Article from the W a s h i n g t o n P o s t

Repairing and Storing Antique and Fine Linens

By L e e F l e m i n g

Published in the Home Section

In an age of wash-and-wear, fine bed and table linens are making a strong comeback at specialty stores and antiques markets. But along with their popularity come problems of proper care and storage. Things taken for granted 100 years ago hand-washing facilities, household help, a linen press and other special laundry aids-have largely vanished from the domestic scene.

The most common problems we see, says Sarah Hill of Alexandrias Curzon Hill Antiques, which specializes in caring for vintage linens and porcelains, are food stains left to set in the fabric, and improper handling and storage.

History, a history and German major in college, was lured into the field by the romantic idea that linens are very personal documents of domestic history. Think of the conversations that went on over that damask tablecloth, she muses. What its seen!

She recalls an exquisite tablecloth that the owner had scrubbed so vigorously it fell apart. Youve got to wash linens by hand, gently, Hill says. Youve got to take the time to clean them properly. This can mean seven or eight washings until a stain is gone. Use a gentle cleaner, never bleach-it will eat through the threads.

Spin-drying is not recommended. It can catch and pull threads and destroy embroidery, she says. If youre unsure about a particular stain-meat, juice, wine and rust are particularly tricky-take it to a professional who knows how to care for fine linens. Dry-cleaning, says Hill, is unwise: Harsh chemicals will build up, dulling the finish and yellowing the fabric.

If you have room, says Hill, spread out linens to dry naturally, blocking them with pins to maintain tension between the warp and the weft, restoring the shape and preserving delicate handwork. Pins inserted at critical points in figural or Battenberg lace will eliminate ironing, which can flatten three-dimensional padded or raised embroidery. After hand-washing, dont starch and then store. Starch is a favorite food source for mice; you could end up with a shredded sheet. Also, dont fold pieces for storage: Fabric edges are prone to discoloration or rubbing that can ruin the piece. Instead, roll the vintage tablecloth or other pieces up inside a length of cotton fabric such as an old sheet, then cover. The piece can be slipped loosely into a plastic bag.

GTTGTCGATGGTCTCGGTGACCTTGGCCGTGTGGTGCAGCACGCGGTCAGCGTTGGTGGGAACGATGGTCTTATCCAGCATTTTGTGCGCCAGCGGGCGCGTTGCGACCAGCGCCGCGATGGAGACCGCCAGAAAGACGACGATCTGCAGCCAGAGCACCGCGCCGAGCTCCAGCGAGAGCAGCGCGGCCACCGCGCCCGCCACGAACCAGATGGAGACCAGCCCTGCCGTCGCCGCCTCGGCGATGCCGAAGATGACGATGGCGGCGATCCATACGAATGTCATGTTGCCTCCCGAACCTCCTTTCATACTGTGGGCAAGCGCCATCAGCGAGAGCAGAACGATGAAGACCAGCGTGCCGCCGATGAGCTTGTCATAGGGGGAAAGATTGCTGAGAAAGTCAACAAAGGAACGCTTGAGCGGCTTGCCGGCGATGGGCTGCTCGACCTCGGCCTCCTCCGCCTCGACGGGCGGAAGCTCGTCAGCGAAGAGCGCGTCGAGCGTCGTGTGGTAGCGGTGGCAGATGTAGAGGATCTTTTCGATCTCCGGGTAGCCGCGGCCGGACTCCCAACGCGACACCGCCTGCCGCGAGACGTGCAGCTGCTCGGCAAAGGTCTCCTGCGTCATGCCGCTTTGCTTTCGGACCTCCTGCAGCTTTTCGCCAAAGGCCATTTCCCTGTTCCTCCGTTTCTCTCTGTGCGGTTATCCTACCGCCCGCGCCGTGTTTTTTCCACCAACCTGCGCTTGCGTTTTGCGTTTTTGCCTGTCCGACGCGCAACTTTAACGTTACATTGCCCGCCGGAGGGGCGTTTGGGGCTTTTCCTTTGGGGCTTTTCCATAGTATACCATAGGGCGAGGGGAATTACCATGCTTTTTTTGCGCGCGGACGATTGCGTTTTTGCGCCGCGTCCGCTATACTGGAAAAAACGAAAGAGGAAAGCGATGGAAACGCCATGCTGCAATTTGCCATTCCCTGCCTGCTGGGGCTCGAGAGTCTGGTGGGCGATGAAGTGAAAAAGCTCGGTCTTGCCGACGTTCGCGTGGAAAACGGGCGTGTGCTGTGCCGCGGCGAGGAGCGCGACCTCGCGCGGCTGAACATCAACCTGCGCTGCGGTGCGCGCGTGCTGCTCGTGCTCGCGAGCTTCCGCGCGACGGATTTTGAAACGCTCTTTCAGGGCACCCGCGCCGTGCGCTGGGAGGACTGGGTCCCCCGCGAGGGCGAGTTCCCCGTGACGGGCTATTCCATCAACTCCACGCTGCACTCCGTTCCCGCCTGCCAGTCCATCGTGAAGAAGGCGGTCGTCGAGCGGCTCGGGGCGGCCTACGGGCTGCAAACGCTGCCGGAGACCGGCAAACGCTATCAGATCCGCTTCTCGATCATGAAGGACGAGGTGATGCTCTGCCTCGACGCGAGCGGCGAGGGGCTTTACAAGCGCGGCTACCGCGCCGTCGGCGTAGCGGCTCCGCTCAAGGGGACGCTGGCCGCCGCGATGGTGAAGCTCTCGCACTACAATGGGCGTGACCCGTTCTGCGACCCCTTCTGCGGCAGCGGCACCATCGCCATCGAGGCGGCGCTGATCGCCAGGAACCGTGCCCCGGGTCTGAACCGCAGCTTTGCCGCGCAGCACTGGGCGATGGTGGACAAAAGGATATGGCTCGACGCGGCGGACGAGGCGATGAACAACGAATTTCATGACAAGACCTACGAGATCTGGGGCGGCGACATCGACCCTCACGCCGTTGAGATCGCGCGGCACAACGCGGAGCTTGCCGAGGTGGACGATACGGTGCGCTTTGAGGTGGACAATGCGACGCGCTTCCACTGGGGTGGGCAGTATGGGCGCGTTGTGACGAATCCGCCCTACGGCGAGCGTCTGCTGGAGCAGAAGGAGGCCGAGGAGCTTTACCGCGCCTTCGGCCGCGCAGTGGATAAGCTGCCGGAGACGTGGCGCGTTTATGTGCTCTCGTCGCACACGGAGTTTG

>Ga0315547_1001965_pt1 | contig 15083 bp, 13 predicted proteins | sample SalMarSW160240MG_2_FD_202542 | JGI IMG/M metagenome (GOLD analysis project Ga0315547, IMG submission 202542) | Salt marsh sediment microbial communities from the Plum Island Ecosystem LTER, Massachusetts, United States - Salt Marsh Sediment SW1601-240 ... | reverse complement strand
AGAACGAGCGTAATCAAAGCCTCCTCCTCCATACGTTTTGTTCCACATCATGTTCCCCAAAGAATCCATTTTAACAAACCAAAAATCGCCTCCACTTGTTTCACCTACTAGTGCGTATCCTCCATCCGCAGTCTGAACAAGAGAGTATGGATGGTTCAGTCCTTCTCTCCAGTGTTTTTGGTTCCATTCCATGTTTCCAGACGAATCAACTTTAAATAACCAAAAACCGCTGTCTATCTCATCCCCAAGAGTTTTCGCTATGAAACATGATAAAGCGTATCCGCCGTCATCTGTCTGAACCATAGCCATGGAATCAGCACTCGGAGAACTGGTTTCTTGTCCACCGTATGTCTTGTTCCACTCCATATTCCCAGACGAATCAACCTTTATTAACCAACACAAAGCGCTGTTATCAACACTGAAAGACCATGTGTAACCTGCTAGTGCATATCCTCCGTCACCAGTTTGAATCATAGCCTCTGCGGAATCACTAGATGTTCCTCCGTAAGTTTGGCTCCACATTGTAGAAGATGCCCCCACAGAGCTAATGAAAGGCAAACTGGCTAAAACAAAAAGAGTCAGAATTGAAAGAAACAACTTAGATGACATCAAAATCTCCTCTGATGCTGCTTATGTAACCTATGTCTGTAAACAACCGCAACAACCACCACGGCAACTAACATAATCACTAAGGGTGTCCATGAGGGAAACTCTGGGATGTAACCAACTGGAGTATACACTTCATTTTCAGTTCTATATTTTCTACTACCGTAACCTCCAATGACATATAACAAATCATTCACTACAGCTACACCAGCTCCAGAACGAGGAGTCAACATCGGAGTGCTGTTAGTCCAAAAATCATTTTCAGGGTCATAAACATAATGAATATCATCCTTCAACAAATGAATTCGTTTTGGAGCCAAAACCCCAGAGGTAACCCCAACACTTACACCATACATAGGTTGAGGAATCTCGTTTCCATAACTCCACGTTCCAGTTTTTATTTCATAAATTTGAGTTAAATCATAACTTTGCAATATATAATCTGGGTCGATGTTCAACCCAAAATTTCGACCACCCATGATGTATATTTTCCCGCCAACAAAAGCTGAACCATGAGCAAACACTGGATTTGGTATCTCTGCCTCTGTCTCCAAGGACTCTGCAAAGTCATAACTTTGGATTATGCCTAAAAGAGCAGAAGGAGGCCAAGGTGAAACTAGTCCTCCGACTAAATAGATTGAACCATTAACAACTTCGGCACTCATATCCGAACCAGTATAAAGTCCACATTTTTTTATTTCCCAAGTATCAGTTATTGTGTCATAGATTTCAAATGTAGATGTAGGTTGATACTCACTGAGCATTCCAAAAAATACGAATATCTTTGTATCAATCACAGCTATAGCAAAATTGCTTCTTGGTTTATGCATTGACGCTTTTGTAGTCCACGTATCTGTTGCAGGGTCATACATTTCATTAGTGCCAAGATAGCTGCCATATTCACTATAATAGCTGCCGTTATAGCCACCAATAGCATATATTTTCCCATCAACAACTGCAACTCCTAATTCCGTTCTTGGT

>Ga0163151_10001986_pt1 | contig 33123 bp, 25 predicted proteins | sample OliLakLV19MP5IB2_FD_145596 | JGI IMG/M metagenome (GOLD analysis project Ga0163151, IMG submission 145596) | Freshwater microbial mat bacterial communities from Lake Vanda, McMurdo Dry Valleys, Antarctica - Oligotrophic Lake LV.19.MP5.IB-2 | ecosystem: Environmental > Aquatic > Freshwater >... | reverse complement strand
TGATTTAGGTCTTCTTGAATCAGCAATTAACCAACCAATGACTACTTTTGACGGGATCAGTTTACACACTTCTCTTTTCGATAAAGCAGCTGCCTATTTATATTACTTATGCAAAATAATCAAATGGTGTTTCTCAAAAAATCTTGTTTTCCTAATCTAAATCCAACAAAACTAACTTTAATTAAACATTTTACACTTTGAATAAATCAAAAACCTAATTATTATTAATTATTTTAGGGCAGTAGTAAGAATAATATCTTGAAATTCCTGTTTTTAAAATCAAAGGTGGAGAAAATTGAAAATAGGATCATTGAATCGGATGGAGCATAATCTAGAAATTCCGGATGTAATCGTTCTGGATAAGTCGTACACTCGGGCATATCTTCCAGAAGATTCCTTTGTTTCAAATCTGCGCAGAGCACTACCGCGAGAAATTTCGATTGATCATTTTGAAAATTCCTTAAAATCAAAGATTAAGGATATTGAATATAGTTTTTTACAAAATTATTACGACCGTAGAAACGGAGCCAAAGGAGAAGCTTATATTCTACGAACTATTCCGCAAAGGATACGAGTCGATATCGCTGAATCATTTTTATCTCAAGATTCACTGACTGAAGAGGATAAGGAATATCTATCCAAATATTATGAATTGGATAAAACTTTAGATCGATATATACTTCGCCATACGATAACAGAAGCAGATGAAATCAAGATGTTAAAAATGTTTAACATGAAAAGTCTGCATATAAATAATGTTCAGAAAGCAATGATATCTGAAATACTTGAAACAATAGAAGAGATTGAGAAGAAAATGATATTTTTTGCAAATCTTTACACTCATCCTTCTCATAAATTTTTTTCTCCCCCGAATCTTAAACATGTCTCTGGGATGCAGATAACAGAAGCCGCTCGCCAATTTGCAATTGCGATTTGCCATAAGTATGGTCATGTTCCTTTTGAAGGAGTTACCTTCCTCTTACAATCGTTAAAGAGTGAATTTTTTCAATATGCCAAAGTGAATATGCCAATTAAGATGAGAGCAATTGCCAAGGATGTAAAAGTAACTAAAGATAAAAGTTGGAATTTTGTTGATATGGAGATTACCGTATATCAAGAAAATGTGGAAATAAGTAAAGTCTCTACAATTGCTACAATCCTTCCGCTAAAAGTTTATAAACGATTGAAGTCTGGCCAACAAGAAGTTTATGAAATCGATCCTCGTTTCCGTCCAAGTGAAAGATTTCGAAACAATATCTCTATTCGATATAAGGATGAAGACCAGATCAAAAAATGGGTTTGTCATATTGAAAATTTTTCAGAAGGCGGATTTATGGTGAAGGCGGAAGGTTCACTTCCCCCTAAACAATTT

You dont have to seal it; just protect it from direct contact with moisture and dirt. The air should be able to circulate.

Ideally, linens should be kept in a specially constructed storage cupboard, or press. If you use a chest of drawers or armoire for storage, make sure that linens dont directly touch the wood: Wood leaches a discoloring acid onto the fabric. Hill recommends using a tissue lining grown from plants thats specifically made of storing linens and cottons. You can also buy small, fabric-covered versions of presses for doilies and napkins. Looking a bit like large flower presses, they keep items flat and pristine.

Another taboo: Never iron in creases, Hill says. Theyll look wonderful one time, and never come out. But do press before using. Ironing damask, for example, enhances glossy patterns.

If your time is limited, Curzon Hill, like other shops dedicated to antique linens, can provide the labor-intensive cleaning, repair and storage preparation services. Expert embroiders repair and replace cutwork and lace on christening and wedding gowns, veils, blouses and bed, table and bath linens. She also offers hand-laundering and hand-starching (using old-fashioned boiled starch), and conservation and restoration for antique and vintage (1900s-1950s) linens. Conservation means cleaning and stabilizing; restoration returns a piece to its original state.

Hill estimates all linen and work individually and will suggest alternatives if they exist. Even if something isnt in perfect condition, with creative arrangement, it can still look wonderful; we can appreciate the part we see.

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